DOSWELL, Va. -- At first glance the quiet, bucolic farm sitting in Doswell looks like countless others in the area. But few places offer what Checkpoint One does -- 33 acres of healing.
“We’ve got the birds. We’ve got deer and we’ve got a pond,” Checkpoint One co-founder Andy Kaufmann said. “What you hear right now is as loud as it gets.”
The non-profit provides therapy for military, first responders and their families for free.
The farm's therapists stand on two and four legs. Eight horses and donkeys including, Tiny Elvis, Cocoa and Izzy provide non-riding stress relief improving mental health.
Sarah, the wife of a military veteran and her family, bonded with the animals during their weekly sessions.
Sarah said the benefits gained here carry over at home.
“When they approach you, you start to forget about your bad day or if something has been going on. It makes me emotional thinking about it,” Sarah said. “It’s like they understand and get it. You can’t find that a lot.”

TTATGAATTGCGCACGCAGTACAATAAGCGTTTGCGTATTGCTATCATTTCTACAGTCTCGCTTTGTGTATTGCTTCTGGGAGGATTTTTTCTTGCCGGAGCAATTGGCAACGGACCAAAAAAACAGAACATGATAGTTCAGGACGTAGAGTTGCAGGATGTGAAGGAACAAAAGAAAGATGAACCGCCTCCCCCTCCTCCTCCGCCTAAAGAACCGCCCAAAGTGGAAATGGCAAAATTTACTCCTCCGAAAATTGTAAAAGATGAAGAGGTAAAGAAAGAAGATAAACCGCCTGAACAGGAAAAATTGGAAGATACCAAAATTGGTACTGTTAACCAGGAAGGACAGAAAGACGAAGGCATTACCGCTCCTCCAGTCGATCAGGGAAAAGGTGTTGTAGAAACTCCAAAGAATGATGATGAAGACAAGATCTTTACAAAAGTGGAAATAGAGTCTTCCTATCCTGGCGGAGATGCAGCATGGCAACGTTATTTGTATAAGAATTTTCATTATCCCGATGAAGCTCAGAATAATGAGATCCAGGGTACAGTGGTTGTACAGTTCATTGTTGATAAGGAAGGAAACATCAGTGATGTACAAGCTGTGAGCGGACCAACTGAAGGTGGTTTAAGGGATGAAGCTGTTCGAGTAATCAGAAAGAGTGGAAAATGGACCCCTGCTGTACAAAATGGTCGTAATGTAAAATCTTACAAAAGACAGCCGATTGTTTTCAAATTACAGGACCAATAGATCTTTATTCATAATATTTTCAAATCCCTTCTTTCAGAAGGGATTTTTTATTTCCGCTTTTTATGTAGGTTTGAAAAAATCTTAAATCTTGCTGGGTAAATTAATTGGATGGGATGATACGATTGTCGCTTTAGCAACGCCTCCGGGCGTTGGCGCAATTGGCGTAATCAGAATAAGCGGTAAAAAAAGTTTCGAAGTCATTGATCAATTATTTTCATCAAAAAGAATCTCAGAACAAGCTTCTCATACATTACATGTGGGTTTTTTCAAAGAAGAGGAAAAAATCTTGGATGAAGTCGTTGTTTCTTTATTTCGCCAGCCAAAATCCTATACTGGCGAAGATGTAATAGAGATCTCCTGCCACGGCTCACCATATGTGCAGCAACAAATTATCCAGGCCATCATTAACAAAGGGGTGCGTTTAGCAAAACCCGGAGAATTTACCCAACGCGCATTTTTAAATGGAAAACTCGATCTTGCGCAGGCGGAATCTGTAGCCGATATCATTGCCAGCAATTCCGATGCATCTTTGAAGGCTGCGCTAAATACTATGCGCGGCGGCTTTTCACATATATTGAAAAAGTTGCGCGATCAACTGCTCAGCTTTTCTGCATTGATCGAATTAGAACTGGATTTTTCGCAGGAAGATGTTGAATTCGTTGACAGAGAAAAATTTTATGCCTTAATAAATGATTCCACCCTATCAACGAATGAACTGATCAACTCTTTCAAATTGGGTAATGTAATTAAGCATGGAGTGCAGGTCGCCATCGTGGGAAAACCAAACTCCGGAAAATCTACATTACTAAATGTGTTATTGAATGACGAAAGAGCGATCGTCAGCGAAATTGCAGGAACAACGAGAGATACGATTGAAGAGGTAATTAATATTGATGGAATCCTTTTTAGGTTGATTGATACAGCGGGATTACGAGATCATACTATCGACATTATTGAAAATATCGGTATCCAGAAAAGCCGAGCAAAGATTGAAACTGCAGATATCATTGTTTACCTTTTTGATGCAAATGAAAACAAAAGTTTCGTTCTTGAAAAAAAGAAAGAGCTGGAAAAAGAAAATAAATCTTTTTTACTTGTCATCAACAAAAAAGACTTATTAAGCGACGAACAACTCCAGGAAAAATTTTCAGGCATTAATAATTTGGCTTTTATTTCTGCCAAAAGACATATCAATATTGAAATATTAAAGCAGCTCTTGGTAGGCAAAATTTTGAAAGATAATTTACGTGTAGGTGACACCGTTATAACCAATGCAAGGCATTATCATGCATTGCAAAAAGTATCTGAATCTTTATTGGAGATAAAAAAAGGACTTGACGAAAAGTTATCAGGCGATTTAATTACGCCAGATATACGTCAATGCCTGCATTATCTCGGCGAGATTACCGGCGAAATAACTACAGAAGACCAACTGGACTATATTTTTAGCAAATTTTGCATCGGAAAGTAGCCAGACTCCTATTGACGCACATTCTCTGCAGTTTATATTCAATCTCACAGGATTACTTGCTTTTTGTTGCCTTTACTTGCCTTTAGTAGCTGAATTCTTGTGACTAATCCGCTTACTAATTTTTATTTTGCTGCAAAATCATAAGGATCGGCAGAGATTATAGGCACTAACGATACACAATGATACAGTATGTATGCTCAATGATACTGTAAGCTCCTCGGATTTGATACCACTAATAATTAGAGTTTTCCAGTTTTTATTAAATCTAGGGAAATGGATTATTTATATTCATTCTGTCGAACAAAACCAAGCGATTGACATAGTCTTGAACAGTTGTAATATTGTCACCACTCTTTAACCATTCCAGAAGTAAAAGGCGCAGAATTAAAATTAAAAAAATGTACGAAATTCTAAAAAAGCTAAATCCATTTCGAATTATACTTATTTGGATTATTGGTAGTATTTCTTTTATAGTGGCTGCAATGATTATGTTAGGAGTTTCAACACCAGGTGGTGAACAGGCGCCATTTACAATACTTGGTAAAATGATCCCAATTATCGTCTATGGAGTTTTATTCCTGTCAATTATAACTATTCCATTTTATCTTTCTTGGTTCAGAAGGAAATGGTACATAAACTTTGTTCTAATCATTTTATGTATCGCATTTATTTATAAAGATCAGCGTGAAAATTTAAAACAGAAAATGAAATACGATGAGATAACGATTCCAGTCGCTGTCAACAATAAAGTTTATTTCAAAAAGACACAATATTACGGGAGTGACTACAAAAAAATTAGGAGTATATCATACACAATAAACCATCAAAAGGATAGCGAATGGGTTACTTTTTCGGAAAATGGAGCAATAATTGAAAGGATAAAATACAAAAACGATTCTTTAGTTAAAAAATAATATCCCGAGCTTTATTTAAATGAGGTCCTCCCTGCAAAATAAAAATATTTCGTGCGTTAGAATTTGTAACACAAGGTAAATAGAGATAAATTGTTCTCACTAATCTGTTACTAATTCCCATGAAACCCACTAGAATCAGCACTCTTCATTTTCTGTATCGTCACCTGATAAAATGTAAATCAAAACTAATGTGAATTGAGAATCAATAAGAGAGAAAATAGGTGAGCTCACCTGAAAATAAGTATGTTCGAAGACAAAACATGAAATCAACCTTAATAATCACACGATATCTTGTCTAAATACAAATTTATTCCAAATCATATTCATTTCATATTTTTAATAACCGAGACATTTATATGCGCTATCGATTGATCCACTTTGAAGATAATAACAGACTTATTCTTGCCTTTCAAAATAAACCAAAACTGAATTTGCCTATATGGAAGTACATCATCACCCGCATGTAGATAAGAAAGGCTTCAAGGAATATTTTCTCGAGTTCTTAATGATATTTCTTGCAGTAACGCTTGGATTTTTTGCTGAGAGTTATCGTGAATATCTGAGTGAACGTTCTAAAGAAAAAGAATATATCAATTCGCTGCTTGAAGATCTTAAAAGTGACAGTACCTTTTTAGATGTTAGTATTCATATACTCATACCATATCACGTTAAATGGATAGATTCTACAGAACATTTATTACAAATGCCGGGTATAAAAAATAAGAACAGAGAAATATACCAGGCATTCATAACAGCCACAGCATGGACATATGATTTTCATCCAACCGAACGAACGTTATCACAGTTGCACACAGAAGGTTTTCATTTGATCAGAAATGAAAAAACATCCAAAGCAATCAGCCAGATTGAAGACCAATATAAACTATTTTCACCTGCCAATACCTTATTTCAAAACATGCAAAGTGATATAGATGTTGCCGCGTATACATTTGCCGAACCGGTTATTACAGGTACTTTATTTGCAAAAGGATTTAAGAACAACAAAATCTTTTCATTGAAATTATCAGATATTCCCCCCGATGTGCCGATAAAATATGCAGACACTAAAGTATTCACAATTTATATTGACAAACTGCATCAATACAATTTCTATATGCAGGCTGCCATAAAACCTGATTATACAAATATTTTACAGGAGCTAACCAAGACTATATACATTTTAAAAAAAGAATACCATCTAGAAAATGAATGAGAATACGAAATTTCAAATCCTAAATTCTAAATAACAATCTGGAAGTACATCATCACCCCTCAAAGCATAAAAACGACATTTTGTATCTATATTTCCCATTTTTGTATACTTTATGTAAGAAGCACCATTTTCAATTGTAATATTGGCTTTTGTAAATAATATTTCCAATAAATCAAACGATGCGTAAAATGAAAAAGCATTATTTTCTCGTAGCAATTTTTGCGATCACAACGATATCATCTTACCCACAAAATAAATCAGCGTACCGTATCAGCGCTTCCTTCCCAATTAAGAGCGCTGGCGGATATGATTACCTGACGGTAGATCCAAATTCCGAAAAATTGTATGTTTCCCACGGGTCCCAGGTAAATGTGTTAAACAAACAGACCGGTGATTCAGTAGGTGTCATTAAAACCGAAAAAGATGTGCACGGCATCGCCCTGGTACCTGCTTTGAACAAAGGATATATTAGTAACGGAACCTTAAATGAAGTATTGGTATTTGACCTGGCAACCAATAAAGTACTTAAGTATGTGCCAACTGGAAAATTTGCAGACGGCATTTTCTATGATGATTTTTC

Kaufmann, a former chopper pilot suffers from physical and non visible wounds from his service in Iraq, can relate.
“Smiling on the outside and dying a slow death on the inside," Kaufmann remembered. "The ability to admit you need help is internal."
After seeking similar help for mental and physical pain, Kaufmann vowed not to see others suffer silence and knew horses were the answer.
“Two years ago, I would have thought it was a bunch of nonsense, but now I live and breathe it. I love it,” Kaufmann said. “My military service was awesome and I loved doing it. This equals or exceeds that.”
Co-founder Kristin Fitzgerald said equines never judge.
“The forward momentum these guys allow is amazing," Fitzgerald said. "They all have their own unique personalities. I feel really blessed to be able to offer people this safe space.”
For Kaufmann, watching clients transform is most rewarding.
“I love it," Kaufmann said. "I honestly wouldn’t want to be doing anything else with my life right now."
For a once-skeptical Sarah, she never imagined healing would arrive on a slow trot.
“I think animals are a whole lot smarter than what people give them credit for especially the horses," she said.
In addition to the equine therapy, Checkpoint One offers yoga classes.
Clients at Checkpoint One do not pay for the therapy. Kaufmann and Fitzgerald said their non-profit operates entirely on donations.
Click here if you would like to help the organization or learn more about therapy.
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